Since moving to San Francisco at the end of February, I have been driving and walking around town, trying to get to know my new city. And even though I’ve only been here a few weeks, I already feel affinity1 for my own neighborhood. Which is good, because I’m also too lazy to leave it.

I also learned recently that you can download your location history via google. In the spirit of discovering my new city and possibly also discovering something about my (homebody) self, today I am going to make a map of where I have been since moving here three weeks ago.

Google location history

To get access to your location history, you simply go to [] and select location history to download.

The location history is a json file, and to open it you will need an additional R package like rjson.

# install.packages("rjson")

Once you’ve loaded the package, you can use the command fromJSON to open the file. Since Google keeps an amazing amount of information about all of us, this takes a while.

json_file <- "data/Location History.json"
json_data <- fromJSON(file=json_file)

The data is stored in the form of json_data$locations with an additional [[1]] - [[N]] for each location google recorded. Each location has a varying number of additional information in the form of a list, including:

  • timestampMs
  • lattitudeE7
  • longituteE7
  • accuracy
  • velocity
  • heading
  • altitude
  • vertical accuracy
  • activity

Some of these names are obvious and some are totally enigmatic, and even when it’s obvious from the name what is being measured, it’s not always obvious what the unit is or what to do with that information. For the time being, I’m just going to deal with the first three: the time stamp, lattitude, and longitude to make a map of where I’ve been. I start by extracting the information I need from the json data into a dataframe of the type I’m used to working with

Time stamps

The Ms at the end of the timestamp name indicates that it is is in milliseconds from Jan 1, 1970. We can easily convert dates in this format with the R command “as.POSIXct”.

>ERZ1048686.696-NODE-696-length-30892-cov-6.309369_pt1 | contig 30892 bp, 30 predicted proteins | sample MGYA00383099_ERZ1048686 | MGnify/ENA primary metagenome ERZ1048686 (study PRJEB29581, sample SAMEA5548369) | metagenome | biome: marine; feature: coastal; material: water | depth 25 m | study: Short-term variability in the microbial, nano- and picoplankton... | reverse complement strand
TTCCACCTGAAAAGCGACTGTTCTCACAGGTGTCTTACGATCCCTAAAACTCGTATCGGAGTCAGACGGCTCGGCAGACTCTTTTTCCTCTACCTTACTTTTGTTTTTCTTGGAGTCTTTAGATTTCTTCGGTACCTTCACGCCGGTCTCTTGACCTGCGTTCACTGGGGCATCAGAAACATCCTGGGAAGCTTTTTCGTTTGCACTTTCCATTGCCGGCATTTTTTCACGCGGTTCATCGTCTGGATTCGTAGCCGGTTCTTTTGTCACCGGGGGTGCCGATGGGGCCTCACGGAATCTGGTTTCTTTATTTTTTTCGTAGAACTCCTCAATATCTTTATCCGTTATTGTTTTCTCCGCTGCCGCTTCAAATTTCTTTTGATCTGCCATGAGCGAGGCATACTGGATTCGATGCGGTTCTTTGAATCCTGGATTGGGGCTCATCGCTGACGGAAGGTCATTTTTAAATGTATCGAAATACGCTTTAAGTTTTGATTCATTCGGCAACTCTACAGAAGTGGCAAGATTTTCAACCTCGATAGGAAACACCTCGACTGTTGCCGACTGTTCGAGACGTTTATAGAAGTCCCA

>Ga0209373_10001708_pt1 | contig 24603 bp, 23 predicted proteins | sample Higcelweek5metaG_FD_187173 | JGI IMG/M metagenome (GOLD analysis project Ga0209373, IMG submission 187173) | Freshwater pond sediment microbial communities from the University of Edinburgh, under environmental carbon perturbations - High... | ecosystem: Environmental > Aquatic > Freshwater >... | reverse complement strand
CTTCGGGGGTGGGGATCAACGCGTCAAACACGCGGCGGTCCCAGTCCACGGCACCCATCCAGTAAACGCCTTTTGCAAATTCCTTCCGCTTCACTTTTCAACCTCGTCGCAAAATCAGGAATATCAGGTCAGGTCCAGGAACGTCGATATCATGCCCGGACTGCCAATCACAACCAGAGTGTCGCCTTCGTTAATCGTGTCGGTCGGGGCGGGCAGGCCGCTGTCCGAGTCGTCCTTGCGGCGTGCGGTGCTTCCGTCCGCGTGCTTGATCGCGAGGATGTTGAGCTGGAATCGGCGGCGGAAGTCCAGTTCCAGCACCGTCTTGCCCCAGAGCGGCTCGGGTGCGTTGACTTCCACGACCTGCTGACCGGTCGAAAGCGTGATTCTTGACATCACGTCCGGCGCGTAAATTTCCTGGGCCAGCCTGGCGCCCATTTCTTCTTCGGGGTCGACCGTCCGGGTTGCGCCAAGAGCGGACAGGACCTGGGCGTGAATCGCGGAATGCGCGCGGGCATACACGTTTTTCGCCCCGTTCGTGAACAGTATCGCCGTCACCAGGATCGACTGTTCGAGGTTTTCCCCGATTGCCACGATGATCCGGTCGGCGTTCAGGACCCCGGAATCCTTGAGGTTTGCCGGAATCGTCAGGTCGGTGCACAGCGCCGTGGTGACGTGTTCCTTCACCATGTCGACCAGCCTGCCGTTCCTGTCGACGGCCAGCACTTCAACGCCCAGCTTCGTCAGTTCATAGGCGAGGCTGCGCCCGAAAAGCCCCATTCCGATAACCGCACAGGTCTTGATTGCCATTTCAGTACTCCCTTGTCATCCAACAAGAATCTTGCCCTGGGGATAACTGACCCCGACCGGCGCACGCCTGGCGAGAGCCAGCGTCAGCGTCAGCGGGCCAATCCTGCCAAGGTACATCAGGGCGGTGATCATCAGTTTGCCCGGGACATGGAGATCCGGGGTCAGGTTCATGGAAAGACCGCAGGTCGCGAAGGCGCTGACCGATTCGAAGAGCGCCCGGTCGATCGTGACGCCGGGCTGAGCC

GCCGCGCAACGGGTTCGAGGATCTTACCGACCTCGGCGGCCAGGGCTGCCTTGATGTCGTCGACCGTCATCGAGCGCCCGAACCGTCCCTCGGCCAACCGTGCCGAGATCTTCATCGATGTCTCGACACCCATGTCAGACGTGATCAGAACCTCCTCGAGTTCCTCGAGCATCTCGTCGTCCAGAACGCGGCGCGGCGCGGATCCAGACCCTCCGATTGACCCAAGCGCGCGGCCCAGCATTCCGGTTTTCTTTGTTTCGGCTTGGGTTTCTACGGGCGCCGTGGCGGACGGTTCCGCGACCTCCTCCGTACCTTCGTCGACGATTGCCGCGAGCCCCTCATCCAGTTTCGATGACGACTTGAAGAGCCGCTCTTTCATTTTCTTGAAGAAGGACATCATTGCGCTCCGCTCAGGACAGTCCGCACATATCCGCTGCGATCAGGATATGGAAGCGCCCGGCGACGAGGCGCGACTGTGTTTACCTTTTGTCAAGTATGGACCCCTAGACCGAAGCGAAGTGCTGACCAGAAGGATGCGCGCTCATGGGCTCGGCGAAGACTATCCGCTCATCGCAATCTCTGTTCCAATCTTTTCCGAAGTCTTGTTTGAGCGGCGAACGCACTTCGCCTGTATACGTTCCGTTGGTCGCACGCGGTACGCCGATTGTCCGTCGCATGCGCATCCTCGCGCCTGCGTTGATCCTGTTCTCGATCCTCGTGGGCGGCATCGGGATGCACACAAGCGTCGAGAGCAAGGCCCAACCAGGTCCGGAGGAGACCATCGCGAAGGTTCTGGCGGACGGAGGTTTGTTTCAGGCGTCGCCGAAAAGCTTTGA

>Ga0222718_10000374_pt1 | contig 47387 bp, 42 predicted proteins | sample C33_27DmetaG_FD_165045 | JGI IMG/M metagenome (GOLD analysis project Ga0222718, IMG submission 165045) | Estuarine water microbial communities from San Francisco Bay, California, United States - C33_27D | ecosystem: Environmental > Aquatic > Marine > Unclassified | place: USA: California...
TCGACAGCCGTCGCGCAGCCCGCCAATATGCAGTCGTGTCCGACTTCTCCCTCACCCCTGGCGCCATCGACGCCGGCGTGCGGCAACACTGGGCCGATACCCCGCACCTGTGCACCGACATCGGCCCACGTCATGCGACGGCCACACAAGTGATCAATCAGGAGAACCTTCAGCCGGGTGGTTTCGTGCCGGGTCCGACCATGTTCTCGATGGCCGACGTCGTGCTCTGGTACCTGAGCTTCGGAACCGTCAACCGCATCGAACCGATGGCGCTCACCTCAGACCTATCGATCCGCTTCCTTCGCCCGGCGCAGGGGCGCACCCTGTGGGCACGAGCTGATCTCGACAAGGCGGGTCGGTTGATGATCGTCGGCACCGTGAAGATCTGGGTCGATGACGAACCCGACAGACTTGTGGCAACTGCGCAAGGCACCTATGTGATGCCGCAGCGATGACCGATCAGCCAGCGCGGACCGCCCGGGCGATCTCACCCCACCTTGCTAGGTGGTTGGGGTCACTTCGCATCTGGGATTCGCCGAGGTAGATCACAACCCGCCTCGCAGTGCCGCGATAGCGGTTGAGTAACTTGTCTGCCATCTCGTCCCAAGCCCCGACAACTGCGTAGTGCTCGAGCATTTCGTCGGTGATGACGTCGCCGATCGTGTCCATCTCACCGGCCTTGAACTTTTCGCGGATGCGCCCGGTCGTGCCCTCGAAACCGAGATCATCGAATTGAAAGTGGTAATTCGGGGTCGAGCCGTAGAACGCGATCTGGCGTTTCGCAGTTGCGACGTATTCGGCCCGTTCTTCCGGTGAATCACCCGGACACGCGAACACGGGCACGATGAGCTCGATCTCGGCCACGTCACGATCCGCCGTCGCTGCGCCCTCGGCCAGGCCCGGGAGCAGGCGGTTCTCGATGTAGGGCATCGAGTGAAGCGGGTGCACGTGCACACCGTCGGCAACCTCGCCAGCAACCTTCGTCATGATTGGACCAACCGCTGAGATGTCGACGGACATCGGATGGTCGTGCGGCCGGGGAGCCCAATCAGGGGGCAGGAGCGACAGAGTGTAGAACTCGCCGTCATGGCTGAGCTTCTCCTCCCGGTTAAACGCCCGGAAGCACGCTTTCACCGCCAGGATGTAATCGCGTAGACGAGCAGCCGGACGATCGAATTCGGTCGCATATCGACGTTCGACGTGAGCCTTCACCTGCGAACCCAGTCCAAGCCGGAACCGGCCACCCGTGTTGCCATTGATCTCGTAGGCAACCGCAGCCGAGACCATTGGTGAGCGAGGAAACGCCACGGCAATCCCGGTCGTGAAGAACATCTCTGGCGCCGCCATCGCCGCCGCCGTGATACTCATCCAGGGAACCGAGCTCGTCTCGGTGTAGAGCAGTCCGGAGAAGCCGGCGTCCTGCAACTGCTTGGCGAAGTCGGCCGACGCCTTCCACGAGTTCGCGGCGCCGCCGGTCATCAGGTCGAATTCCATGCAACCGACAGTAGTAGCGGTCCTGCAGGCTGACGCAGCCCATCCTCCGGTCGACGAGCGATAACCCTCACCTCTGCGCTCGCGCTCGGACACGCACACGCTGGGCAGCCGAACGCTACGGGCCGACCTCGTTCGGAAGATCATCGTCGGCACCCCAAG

## convert dates for 2.5 weeks (that's the most recent 7600 records!)
# extract dates
timestamp <- c()
for (i in 1:7600){
timestamp[i] <- as.POSIXct(as.numeric(json_data$locations[[i]]$timestampMs)/1000, origin = "1970-01-01")


Now we extract lattitude and longitude

# extract lattitude
lat <- c()
for (i in 1:7600){
  lat[[i]] <- json_data$locations[[i]]$latitudeE7 / 1e7

# longitude
lon <- c()
for (i in 1:7600){
  lon[[i]] <- json_data$locations[[i]]$longitudeE7 / 1e7

Data frame

And create one dataframe with time stamp, lattitude, and longitude

# create df
locationdf <-, lat, lon))


Now that we have a data frame with the date, lattitude, and longitude of each google location, we can start the visualizaiton.

Load the map

We first load our map of san francisco into R, using the R package ggmap. Note: I kept getting an error when trying to run qmap until I installed the devtools version of ggmap using this line: devtools::install_github("dkahle/ggmap"). Just FYI in case you run into the same problem!

# install packages
# devtools::install_github("dkahle/ggmap")

# load package

## load map
sf <- qmap(location = "noe valley - san francisco", maptype = "roadmap", zoom = 14, color = "bw")

In the above I made the zoom 14 after playing around with it a bit, and I made the map in black and white (color = “bw”) so my routes will stand out more clearly.

Overlaying routes

Now it’s time to overlay routes.

sf + geom_point(data = locationdf, aes(x = locationdf$lon, y = locationdf$lat), alpha = 0.5, color = "red") 

As the map shows, I have mostly stayed within one neighborhood, with a few trips to the west and north/northeast. Just for scale, I’m now going to repeat the map with a wider zoom so you can see how this looks compared to San Francisco overall.

sfzoom <- qmap(location = "noe valley - san francisco", maptype = "roadmap", zoom = 12, color = "bw")
sfzoom + geom_point(data = locationdf, aes(x = locationdf$lon, y = locationdf$lat), alpha = 0.5, color = "red") 

I ended up not doing anything with time stamp in this analysis, but it would be interesting for future projects to look at where I am at certain times of day and try to assess “home” or “work” based on the hours that I’m there. You could also use the time stamp to distinguish routes from destinations, for example.

And although it’s super easy to access and visualize your location history yourself using the R code above, google has a dashboard to make this process even easier: []. Very interesting and worth checking out! Also, if you’re looking for more examples of how to use google location history data, there have been a few excellent tutorials on this by Shirin’s playgRound and Visual Cinnamon.

This blog post can be found on GitHub.

Well, I was feeling affinity for SF before I got my second parking ticket in two weeks!